It was autumn like today when I first saw Canada's coastline from the deck of the Empress of Australia in November 1953. I was a new immigrant who had come to this land from England with my wife to put down roots in a country that promised both economic opportunity and fair play.
At that time, I was 30 years of age but because I had experienced both the extreme hardships of the Great Depression and the horrors of the Second World War, I was old beyond my years and ready for a fresh start. Fortunately this country gave my wife and me a chance for that new beginning. But it was more than hard work and luck that brought material and emotional comfort to my life; it was also my generation's commitment to build the welfare state in part to prevent our young from ever having to encounter the despair of the Dirty Thirties or the bloodshed from our world war against Nazism and imperial Japan.
The social safety net that my generation helped create had the support of people from all walks of life because it helped sustain our growing economy and made our country more productive. It allowed the middle class to expand because workers were able to concentrate on their professions rather than being burdened by medical or education expenses or by being saddled by unsustainable mortgage debt. The social safety net allowed me along with millions of others from my generation to rise from street urchin to middle-class homeowner.
Moreover, because so many Canadians of my generation had come from nations fraught with religious and ethnic tension, we tried to create a more tolerant society that crossed political beliefs. Inclusion and acceptance became a watchword that no political party could own because every Canadian shared the concept that human rights were universal. That's why even in the 1980s it was Brian Mulroney, a staunch conservative prime minister, who showed the world Canada's moral courage when we fought against the advice of our allies for sanctions against the racist, cruel and evil South African apartheid regime and also demanded with inviolable determination that Nelson Mandela be set free from his imprisonment on Robben Island.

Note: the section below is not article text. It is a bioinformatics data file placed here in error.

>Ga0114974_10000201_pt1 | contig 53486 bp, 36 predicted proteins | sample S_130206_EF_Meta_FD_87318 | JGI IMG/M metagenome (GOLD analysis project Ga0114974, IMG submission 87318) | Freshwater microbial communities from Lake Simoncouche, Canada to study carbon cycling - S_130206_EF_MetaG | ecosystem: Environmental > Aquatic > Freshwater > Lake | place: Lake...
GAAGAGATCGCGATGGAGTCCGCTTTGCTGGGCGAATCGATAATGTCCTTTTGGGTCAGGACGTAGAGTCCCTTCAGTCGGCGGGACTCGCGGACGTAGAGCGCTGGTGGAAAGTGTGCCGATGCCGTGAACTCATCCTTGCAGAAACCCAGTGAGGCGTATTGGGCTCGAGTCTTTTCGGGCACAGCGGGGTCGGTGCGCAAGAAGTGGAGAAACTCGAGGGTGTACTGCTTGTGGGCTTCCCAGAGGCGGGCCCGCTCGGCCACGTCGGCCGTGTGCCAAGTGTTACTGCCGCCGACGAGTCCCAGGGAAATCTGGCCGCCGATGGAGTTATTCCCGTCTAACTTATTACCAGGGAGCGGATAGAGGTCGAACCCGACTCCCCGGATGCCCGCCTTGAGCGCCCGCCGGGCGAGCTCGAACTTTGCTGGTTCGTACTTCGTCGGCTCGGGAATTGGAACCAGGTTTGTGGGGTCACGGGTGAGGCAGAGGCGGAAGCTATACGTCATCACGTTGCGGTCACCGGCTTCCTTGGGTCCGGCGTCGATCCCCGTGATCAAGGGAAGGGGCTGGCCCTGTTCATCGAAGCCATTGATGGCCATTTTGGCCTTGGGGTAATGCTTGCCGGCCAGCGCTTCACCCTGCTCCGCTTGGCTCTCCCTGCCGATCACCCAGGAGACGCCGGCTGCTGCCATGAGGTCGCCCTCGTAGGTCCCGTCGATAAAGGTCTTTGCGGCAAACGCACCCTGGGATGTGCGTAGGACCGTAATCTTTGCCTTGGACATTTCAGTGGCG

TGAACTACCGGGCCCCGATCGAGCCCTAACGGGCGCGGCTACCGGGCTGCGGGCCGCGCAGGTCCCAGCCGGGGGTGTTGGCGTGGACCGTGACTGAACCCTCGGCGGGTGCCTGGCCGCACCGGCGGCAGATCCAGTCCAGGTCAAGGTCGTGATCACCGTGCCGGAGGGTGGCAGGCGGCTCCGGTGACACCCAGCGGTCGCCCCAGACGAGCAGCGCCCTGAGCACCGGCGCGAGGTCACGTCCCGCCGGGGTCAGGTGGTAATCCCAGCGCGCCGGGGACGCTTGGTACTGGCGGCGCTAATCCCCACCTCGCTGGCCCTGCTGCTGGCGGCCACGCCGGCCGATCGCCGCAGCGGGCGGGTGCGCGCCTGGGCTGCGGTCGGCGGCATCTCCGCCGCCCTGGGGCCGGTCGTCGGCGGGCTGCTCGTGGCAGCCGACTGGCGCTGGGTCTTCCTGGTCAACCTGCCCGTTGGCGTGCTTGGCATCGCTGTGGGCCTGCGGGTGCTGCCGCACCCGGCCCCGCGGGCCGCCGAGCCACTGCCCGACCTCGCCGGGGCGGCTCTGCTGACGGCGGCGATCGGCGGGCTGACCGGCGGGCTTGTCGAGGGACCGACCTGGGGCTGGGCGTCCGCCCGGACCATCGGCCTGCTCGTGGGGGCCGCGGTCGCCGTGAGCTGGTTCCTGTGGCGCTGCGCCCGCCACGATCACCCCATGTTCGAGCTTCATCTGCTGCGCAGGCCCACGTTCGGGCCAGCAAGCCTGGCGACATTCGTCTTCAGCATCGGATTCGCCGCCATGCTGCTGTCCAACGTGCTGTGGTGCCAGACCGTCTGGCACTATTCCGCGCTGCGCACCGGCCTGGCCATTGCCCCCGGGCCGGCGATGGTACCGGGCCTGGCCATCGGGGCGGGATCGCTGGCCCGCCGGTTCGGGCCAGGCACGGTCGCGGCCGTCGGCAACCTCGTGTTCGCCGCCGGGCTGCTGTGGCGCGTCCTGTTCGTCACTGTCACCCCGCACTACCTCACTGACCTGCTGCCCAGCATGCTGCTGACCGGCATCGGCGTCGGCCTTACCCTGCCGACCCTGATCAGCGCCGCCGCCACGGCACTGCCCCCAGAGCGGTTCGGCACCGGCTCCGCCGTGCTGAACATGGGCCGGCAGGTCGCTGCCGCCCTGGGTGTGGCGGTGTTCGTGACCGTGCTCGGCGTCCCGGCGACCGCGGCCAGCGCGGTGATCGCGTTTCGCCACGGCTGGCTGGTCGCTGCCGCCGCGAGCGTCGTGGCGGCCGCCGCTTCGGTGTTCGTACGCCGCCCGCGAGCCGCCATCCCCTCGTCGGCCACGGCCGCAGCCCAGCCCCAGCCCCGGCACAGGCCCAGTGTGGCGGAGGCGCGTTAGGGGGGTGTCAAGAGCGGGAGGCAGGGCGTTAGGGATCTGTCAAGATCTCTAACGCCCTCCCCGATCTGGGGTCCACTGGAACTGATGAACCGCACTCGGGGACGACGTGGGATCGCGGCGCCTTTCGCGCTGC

But now the fall air is crisp with the politics of hate and fear as Canada's general election wends its way to election day on Oct. 19. It has been this country's longest and most expensive election campaign in history. And the most important, because the democratic values that make Canada the envy of the world are at stake. The Harper government has muzzled scientists, silenced environmentalist and now with its crass politics of race, also threatens to destroy the ethnic mosaic that made Canada a unique oasis in a world of conflict.
Not since the since the early 20th century has a prime minister demeaned himself, his party and his humanity by employing racial and religious fear to castigate a specific group of Canadians as the enemy within to win an election. It is not only shameful, it's dangerous. Yet Stephen Harper persists like a modern-day Joseph McCarthy in creating a sweltering climate of fear against Canadian Muslims by employing dog whistle politics that equates an honourable religion with terrorism and radicalism.
The Harper government has waged a cultural war against Muslim women who choose by the dictates of their faith to wear the niqab. Already women have been physically and verbally attacked for donning the veil. We have not seen this type of xenophobia since the Second World War, when Japanese Canadians were vilified and eventually stripped of their rights as citizens and forced to live in labour camps far from the communities they once called home.
Make no mistake: the Harper government has attacked faith, the rights of women, and ones right to express personal or religious liberty in a manner of one's own choosing. It is abhorrent and should have no place in 21st century Canadian politics.
Yet perhaps the most appalling aspect of Stephen Harper's attack on law-abiding citizens of the Muslim faith is this notion being peddled by Tories that it is being done in defence of women. A prime minister that has repeatedly dismissed and disparaged calls for a governmental inquiry into murdered and missing aboriginal women is no friend to women or any group that doesn't represent the interests of the Conservative Party.
In this election we must remember Canada's ugly and racist history that waged cultural genocide against First Nations and enslaved early Asian, Indian, Muslim and Caribbean immigrants to a lifetime of servitude. We must understand that the politics of fear and politics of greed are viruses that destroy society if left unchecked.
Voters must be mindful Canada could be transformed from a tolerant, forward-thinking nation to a regressive country -- where bigotry darkens the landscape like an uncontrollable forest fire. All it takes is an electorate that embraces, from either indifference or fear, the politics of racial and religious division.